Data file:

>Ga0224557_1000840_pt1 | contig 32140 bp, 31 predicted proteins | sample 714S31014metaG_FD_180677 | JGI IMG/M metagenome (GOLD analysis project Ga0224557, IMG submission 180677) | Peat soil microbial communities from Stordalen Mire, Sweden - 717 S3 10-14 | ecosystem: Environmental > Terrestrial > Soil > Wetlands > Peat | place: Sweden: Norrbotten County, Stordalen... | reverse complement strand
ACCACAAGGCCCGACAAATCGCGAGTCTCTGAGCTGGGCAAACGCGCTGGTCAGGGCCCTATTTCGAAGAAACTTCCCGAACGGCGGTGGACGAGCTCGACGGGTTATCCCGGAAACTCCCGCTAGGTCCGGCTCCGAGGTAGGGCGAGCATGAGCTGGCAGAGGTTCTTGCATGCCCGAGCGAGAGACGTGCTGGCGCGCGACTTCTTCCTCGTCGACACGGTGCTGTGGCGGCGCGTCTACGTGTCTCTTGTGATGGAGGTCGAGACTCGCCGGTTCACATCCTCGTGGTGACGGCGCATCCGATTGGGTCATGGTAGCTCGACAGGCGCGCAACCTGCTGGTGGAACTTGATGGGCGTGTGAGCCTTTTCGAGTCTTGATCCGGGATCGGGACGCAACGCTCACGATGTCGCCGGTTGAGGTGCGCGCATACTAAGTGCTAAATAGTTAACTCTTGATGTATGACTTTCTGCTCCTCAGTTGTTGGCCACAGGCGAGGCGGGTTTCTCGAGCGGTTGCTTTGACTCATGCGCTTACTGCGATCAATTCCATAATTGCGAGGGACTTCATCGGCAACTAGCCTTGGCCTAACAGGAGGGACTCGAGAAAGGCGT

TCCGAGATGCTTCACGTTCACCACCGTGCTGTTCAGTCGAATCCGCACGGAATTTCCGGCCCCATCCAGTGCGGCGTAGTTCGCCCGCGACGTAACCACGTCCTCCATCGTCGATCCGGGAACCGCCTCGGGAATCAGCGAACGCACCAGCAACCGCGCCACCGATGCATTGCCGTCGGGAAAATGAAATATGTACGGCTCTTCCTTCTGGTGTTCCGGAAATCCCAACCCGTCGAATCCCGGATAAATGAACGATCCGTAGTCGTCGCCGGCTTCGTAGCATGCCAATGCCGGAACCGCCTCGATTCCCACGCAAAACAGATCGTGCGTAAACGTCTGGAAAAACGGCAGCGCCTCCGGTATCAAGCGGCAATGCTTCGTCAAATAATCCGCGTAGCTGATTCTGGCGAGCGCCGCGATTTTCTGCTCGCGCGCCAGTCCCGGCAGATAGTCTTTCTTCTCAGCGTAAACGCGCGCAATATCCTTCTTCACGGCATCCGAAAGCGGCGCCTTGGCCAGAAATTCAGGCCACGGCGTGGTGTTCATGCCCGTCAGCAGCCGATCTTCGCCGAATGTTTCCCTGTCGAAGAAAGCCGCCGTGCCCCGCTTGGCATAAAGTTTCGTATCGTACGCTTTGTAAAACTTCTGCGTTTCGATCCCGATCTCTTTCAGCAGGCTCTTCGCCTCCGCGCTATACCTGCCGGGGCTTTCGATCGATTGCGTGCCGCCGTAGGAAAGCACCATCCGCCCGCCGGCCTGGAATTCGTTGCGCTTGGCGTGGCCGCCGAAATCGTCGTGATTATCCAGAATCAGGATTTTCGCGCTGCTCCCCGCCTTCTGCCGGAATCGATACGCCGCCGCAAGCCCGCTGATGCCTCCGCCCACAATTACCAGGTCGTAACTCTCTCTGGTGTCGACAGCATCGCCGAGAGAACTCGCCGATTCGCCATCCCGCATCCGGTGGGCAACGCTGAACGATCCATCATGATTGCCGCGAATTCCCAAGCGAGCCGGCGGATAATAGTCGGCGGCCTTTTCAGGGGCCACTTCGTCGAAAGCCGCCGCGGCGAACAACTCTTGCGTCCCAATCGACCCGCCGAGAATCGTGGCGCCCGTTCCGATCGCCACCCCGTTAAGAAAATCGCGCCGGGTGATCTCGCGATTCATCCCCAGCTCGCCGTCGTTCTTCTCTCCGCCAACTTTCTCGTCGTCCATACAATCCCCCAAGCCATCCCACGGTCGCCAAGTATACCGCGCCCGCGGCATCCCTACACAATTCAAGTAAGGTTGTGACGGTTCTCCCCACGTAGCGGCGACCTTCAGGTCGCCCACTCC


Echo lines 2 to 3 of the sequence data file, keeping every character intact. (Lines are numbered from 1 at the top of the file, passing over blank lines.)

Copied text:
ACCACAAGGCCCGACAAATCGCGAGTCTCTGAGCTGGGCAAACGCGCTGGTCAGGGCCCTATTTCGAAGAAACTTCCCGAACGGCGGTGGACGAGCTCGACGGGTTATCCCGGAAACTCCCGCTAGGTCCGGCTCCGAGGTAGGGCGAGCATGAGCTGGCAGAGGTTCTTGCATGCCCGAGCGAGAGACGTGCTGGCGCGCGACTTCTTCCTCGTCGACACGGTGCTGTGGCGGCGCGTCTACGTGTCTCTTGTGATGGAGGTCGAGACTCGCCGGTTCACATCCTCGTGGTGACGGCGCATCCGATTGGGTCATGGTAGCTCGACAGGCGCGCAACCTGCTGGTGGAACTTGATGGGCGTGTGAGCCTTTTCGAGTCTTGATCCGGGATCGGGACGCAACGCTCACGATGTCGCCGGTTGAGGTGCGCGCATACTAAGTGCTAAATAGTTAACTCTTGATGTATGACTTTCTGCTCCTCAGTTGTTGGCCACAGGCGAGGCGGGTTTCTCGAGCGGTTGCTTTGACTCATGCGCTTACTGCGATCAATTCCATAATTGCGAGGGACTTCATCGGCAACTAGCCTTGGCCTAACAGGAGGGACTCGAGAAAGGCGT

TCCGAGATGCTTCACGTTCACCACCGTGCTGTTCAGTCGAATCCGCACGGAATTTCCGGCCCCATCCAGTGCGGCGTAGTTCGCCCGCGACGTAACCACGTCCTCCATCGTCGATCCGGGAACCGCCTCGGGAATCAGCGAACGCACCAGCAACCGCGCCACCGATGCATTGCCGTCGGGAAAATGAAATATGTACGGCTCTTCCTTCTGGTGTTCCGGAAATCCCAACCCGTCGAATCCCGGATAAATGAACGATCCGTAGTCGTCGCCGGCTTCGTAGCATGCCAATGCCGGAACCGCCTCGATTCCCACGCAAAACAGATCGTGCGTAAACGTCTGGAAAAACGGCAGCGCCTCCGGTATCAAGCGGCAATGCTTCGTCAAATAATCCGCGTAGCTGATTCTGGCGAGCGCCGCGATTTTCTGCTCGCGCGCCAGTCCCGGCAGATAGTCTTTCTTCTCAGCGTAAACGCGCGCAATATCCTTCTTCACGGCATCCGAAAGCGGCGCCTTGGCCAGAAATTCAGGCCACGGCGTGGTGTTCATGCCCGTCAGCAGCCGATCTTCGCCGAATGTTTCCCTGTCGAAGAAAGCCGCCGTGCCCCGCTTGGCATAAAGTTTCGTATCGTACGCTTTGTAAAACTTCTGCGTTTCGATCCCGATCTCTTTCAGCAGGCTCTTCGCCTCCGCGCTATACCTGCCGGGGCTTTCGATCGATTGCGTGCCGCCGTAGGAAAGCACCATCCGCCCGCCGGCCTGGAATTCGTTGCGCTTGGCGTGGCCGCCGAAATCGTCGTGATTATCCAGAATCAGGATTTTCGCGCTGCTCCCCGCCTTCTGCCGGAATCGATACGCCGCCGCAAGCCCGCTGATGCCTCCGCCCACAATTACCAGGTCGTAACTCTCTCTGGTGTCGACAGCATCGCCGAGAGAACTCGCCGATTCGCCATCCCGCATCCGGTGGGCAACGCTGAACGATCCATCATGATTGCCGCGAATTCCCAAGCGAGCCGGCGGATAATAGTCGGCGGCCTTTTCAGGGGCCACTTCGTCGAAAGCCGCCGCGGCGAACAACTCTTGCGTCCCAATCGACCCGCCGAGAATCGTGGCGCCCGTTCCGATCGCCACCCCGTTAAGAAAATCGCGCCGGGTGATCTCGCGATTCATCCCCAGCTCGCCGTCGTTCTTCTCTCCGCCAACTTTCTCGTCGTCCATACAATCCCCCAAGCCATCCCACGGTCGCCAAGTATACCGCGCCCGCGGCATCCCTACACAATTCAAGTAAGGTTGTGACGGTTCTCCCCACGTAGCGGCGACCTTCAGGTCGCCCACTCC